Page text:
Ford Watkins, Political Editor
The late first lady’s legacy in advancing youth literacy and reading should be magnified.
Barbara Bush understood American values.
As the first lady, Barbara Bush initiated an enthusiasm and love for one of the most important intellectual improvements somebody can make in their lifetime: literacy. Barbara Bush understood the power and empowerment that came with the ability to read. When one’s mind is opened to the world that literature exists in, one’s mind is cultivating life’s garden. Barbara Bush deeply and carefully realized that every book, article, poem, or any form of writing somebody reads is the gate to a new galaxy of thinking and learning.
As the first lady, Barbara Bush created the Barbara Bush Foundation for Family Literacy, stating “I honestly believe that if more people could read, write and comprehend, we would be that much closer to solving so many of the problems that plague our nation.” Undeniably, her service has been astronomically effective. Since George H.W. Bush signed the National Literacy Act 27 years ago, millions of adults have returned back to high school to get their diplomas, while tens of millions adequately learned to read and write. Since 1989, the Barbara Bush Foundation for Family Literacy has raised over $110 million for nationwide literacy enhancement programs. Because of her devotion to this cause, it can be said that Barbara Bush increased the quality of life in low-income families through literacy substantially.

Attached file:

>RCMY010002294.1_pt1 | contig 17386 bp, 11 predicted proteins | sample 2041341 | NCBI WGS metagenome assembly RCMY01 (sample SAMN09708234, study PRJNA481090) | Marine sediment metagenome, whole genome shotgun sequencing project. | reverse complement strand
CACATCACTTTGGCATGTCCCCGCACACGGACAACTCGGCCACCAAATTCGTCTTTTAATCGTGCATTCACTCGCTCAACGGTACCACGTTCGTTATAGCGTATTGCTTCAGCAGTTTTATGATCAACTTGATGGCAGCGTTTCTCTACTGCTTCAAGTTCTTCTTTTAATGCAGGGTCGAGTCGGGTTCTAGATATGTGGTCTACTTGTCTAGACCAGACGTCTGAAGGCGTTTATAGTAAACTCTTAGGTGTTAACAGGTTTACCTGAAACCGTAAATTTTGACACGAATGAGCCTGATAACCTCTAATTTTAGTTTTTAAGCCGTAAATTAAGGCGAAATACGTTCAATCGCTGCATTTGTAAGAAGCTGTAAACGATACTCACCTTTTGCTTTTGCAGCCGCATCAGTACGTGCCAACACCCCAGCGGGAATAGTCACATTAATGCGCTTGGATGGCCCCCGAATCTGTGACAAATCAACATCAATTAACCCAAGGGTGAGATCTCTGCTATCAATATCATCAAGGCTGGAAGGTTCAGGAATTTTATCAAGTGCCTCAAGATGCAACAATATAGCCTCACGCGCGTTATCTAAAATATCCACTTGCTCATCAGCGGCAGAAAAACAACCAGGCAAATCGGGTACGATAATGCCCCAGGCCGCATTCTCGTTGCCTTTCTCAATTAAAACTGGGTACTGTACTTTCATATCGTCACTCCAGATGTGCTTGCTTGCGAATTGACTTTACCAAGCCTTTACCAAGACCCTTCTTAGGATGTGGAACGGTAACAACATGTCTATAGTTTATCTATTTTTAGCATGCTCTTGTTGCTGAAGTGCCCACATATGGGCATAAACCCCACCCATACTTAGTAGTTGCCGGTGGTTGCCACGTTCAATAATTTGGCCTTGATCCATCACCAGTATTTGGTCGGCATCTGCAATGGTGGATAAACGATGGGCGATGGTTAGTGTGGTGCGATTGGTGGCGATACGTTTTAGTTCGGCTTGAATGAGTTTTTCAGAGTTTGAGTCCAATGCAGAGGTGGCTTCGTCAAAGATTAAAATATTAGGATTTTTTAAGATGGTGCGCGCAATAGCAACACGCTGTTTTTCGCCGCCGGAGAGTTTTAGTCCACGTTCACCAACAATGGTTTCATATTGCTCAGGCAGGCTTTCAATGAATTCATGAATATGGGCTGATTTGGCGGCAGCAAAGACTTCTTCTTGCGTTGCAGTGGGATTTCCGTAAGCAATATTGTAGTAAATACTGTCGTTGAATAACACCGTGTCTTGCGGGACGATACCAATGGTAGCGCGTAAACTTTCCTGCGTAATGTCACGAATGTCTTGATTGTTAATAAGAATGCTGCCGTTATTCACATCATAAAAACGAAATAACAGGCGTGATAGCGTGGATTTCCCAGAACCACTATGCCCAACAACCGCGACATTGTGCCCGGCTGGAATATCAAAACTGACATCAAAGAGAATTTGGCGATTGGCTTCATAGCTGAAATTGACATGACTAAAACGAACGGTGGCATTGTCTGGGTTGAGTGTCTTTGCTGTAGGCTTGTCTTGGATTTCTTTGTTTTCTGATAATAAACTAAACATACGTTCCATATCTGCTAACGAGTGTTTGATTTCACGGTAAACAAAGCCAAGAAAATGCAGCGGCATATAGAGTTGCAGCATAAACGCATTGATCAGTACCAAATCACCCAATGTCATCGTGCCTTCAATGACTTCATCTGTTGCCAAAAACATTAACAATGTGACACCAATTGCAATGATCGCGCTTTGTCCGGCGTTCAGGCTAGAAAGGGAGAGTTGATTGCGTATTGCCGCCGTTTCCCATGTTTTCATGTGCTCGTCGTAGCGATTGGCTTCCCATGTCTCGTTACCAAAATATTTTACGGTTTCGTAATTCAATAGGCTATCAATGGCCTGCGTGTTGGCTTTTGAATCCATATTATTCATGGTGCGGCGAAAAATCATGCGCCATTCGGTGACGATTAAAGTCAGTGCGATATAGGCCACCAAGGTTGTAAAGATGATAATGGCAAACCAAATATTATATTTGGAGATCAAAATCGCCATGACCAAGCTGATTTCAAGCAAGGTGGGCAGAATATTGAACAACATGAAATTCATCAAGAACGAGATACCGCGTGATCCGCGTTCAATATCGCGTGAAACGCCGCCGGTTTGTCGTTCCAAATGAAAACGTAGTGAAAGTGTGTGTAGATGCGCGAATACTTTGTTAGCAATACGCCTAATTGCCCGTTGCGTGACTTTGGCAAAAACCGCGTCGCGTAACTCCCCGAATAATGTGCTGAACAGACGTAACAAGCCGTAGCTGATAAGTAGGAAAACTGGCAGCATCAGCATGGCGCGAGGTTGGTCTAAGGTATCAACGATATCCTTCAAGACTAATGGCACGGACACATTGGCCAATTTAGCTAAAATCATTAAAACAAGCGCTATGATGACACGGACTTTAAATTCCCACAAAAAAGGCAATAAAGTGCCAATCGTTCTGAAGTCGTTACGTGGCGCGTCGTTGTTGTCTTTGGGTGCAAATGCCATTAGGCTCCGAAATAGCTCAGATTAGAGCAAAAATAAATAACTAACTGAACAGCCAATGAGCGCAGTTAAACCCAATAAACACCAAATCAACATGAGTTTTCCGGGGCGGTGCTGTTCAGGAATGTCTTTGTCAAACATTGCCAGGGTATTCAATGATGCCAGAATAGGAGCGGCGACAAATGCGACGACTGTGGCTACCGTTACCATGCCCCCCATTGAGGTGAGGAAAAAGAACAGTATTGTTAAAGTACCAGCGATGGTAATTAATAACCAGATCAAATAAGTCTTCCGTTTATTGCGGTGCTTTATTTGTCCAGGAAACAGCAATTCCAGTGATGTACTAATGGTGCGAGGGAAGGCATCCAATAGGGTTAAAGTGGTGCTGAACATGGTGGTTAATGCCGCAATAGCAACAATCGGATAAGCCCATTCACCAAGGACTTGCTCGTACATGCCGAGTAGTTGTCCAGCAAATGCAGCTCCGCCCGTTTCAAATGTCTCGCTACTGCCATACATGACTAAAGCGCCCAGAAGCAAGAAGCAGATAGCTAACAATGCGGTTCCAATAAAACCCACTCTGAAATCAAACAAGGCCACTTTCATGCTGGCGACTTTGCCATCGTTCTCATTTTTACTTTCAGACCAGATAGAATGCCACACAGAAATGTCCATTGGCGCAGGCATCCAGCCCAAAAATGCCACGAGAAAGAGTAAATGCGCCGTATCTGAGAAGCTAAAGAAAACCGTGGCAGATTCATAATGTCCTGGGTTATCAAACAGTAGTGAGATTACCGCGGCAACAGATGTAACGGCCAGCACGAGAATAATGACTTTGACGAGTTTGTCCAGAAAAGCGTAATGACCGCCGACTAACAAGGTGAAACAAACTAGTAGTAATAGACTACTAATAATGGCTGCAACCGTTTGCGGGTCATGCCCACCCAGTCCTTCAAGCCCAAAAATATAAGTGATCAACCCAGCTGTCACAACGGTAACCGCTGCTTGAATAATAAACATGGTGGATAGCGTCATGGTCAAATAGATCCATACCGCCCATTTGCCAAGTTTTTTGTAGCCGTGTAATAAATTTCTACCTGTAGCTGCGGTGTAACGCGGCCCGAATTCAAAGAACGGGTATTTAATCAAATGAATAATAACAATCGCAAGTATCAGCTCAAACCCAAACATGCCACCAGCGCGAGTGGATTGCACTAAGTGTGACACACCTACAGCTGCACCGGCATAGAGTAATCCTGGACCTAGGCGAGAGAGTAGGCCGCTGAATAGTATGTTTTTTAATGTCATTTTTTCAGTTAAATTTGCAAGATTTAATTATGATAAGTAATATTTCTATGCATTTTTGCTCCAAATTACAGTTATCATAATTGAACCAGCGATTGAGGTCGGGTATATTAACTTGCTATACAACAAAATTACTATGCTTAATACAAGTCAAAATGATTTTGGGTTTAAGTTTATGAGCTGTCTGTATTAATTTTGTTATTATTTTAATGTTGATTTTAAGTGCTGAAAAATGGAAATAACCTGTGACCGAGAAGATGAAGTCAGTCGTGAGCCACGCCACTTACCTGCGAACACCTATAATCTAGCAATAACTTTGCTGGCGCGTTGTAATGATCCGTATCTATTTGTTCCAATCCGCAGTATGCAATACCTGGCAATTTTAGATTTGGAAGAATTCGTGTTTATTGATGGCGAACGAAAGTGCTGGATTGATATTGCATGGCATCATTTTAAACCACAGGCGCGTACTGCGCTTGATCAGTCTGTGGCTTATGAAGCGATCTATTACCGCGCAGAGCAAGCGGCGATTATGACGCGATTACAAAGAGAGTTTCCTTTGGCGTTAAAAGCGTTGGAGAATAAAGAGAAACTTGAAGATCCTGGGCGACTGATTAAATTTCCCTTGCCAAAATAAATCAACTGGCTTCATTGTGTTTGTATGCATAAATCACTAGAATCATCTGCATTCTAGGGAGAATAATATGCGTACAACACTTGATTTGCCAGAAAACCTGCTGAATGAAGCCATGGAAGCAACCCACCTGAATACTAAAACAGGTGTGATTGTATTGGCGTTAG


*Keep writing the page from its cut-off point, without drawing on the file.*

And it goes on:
Barbara Bush should be remembered as a loving mother, a wonderful wife, a classy first-lady, a great author, clever, fierce, and wholly extraordinary. But we can’t ever underemphasize the gift that she brought to so many American families: the ability to read. So, with all of her other achievements, let’s remember Barbara Bush as a champion of learning and a pioneer for low-income families’ education.